I have always been a tactile person. I walk into clothing stores and feel my way through them. I stand entranced in front of bins of yarn, moving along inch by inch as I stroke each skein. Flower shops require comparisons of petal textures, thickness, scent, and (very rarely, but sometimes) taste.
I used to think I was relatively fluent in the language of sensualism (pertaining to the senses—not necessarily of certain appetites), until I came across a book that said that the world should be a giant cornucopia of sensual exploration for writers. How will we know what aspects of reality we need to bring to a scene if we haven’t explored every part of our reality to the fullest?
Instead of doing endless writing prompts to tweak our writing into shape, it recommended that we grab a lemon and cut it open. Look at it. Taste it. Use as many words as we could to describe that lemon. Break out our similes. (The lemon slice sat on my plate like a ray of misplaced sunshine). Pile on the metaphors. (I bit into the ray of sunshine that had been winking at me from my plate.) Explore analogies. (The tart lemon juice made me shudder as if I had been caught out in a blizzard without coat or shoes). Write, write, write, then go through the lines of material (giving ourselves liberty to be absolutely silly, stupid, or brilliant—and, hopefully, know which was which) and tweak them, merge them, mix and match them until we had the perfect feel/mood/context/setting for what we wanted to say.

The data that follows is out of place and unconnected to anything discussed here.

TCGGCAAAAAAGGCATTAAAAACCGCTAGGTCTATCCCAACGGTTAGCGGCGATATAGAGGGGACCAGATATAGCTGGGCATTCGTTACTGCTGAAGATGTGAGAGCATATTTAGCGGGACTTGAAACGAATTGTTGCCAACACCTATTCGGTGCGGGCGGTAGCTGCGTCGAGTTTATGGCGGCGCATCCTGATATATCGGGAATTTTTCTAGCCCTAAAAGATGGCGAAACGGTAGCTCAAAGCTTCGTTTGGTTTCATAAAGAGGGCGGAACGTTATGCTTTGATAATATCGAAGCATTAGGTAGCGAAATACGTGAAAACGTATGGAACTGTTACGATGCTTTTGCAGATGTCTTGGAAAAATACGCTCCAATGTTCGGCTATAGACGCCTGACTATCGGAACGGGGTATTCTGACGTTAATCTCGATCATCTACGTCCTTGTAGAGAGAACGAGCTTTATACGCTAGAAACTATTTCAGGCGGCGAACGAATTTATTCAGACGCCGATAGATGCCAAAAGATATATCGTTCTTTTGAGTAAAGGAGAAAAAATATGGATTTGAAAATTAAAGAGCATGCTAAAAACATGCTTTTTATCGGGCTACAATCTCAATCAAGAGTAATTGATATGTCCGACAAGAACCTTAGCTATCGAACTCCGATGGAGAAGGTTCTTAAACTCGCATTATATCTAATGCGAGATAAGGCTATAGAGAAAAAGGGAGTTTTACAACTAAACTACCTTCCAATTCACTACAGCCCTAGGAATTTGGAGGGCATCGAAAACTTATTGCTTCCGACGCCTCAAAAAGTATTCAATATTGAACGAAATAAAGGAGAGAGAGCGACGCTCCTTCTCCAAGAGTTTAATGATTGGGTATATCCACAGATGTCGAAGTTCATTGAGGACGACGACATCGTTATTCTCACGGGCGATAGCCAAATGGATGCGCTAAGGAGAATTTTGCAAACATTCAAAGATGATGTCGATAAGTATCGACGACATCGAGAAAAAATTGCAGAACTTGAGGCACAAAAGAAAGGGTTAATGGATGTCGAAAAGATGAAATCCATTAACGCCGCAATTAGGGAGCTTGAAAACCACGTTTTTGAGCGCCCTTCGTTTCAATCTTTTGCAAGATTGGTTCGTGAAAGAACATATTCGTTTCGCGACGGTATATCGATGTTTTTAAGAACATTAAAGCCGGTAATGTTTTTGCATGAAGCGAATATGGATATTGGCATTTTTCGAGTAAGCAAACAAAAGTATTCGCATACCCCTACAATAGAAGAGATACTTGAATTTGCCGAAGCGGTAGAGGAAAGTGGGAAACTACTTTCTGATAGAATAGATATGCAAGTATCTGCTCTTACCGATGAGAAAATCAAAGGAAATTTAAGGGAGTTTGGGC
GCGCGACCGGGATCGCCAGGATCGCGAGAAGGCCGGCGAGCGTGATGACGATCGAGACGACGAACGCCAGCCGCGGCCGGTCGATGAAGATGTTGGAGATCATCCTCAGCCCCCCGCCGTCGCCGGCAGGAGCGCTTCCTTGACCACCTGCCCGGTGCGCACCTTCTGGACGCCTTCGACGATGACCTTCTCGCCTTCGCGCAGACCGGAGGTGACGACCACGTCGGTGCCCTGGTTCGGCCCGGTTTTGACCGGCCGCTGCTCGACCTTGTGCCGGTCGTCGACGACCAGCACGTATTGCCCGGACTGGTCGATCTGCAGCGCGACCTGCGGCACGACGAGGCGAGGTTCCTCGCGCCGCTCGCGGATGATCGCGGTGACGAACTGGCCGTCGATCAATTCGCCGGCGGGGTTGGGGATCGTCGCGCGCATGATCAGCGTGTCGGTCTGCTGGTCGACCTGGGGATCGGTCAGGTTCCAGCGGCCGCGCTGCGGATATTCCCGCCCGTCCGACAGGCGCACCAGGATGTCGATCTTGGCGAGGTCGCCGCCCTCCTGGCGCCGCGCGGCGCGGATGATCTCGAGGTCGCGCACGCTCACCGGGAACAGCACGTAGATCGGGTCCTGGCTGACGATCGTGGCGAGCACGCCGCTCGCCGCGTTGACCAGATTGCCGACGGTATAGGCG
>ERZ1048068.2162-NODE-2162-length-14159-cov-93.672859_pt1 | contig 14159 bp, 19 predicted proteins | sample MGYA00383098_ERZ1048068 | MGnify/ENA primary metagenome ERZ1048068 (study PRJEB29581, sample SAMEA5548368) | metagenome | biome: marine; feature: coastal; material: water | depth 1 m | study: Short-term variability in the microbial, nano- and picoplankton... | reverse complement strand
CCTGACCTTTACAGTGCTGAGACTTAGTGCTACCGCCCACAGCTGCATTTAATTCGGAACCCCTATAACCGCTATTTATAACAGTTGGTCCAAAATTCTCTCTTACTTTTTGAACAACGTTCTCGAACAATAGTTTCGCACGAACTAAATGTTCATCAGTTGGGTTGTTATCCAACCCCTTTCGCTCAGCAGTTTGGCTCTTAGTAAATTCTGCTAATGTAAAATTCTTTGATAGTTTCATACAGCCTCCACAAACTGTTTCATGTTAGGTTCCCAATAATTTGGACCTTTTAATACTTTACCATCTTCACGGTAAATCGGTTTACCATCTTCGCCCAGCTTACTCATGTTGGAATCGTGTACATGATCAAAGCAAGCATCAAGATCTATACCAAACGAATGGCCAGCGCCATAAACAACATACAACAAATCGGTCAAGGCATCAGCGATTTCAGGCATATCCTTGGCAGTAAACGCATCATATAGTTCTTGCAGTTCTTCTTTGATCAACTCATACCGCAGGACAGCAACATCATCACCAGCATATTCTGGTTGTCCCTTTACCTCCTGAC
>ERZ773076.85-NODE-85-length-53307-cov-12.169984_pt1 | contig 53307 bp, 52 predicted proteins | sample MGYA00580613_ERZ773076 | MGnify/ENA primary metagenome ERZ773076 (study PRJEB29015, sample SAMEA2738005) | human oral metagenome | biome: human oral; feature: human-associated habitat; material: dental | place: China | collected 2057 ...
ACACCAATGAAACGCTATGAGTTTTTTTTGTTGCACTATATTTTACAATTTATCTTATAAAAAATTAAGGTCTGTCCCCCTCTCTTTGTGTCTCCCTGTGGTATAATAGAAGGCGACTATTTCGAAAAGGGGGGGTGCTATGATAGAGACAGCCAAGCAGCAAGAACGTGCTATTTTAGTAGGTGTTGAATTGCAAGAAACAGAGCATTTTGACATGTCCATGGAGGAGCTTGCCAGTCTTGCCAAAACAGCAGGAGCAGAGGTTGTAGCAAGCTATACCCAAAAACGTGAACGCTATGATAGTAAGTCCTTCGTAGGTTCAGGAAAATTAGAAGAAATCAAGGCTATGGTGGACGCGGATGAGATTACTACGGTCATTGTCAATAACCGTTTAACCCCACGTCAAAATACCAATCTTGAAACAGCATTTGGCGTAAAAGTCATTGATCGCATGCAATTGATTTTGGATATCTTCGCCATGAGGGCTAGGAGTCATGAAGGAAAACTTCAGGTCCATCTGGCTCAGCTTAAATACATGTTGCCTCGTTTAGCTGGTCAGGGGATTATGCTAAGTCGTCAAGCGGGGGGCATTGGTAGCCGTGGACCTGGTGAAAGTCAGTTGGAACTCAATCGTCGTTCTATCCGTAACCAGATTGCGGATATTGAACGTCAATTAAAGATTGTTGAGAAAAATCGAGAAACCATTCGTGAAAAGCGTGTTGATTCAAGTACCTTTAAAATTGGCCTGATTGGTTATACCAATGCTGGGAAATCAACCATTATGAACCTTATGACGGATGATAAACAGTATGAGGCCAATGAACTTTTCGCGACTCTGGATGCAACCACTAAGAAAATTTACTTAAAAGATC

From there, it recommended that we move on to other objects. Anything. Everything. Look under the bed. Go outside. Scan the sky. Study people. Crack the world open to see what pours out, and use it to scramble, fry, poach, bake the perfect sentence/paragraph/scene. (See, another metaphor.)
The book gave me permission to dive into the person that I felt the dictates of society restrained me from being. I’ve discovered more passions since I admitted to being a writer. Cheese? Yes, please. Scent? Oh, my, indeed! Staring out the window on a gray day so I can enjoy the shifting colors of the autumn leaves? But of course! We need to visit a fabric store? I’m already there! You want to sit at a mall just so we can watch people? Why didn’t you say so an hour ago?
I’ve often been accused of running (sometimes not so quiet) monologues in my head as I watch movies. The more I've allowed myself to explore and write about those explorations, the more my monologues move into every-day life. I burn my tongue on homemade mac and cheese, and I can “waste” five minutes figuring out the best way to describe how the pain and the rising blisters feel.
At first, even after being a self-admitted sensualist, I felt silly breaking apart so many life scenes and trying to tweak them. But, the more I did so, I began to see a transition in my writing. Mixing and matching a feeling I wanted for a chapter came more easily. Describing people (without using The Dreaded clichés) felt more honest and real. Scene progressions didn’t have as many awkward breaking points.
Writing prompts can be very helpful. If that’s your cup of tea (I couldn’t resist throwing that in there), there’s probably no harm in continuing with that. But, if you find yourself stagnating with your writing and don’t exactly know why, or if you feel like you haven’t been diving below the surface in your scenes, or if you are itching to simply let your words loose, I challenge you to become a sensualist. Explore the world. Take time to feel the grass between your toes. Sniff flowers at a farmer’s market. Buy that pair of satin pillowcases, just because. Stroke some yarn. Let ice cubes stick to your fingers for a minute.
Then write about it, and let the world come alive in and around you.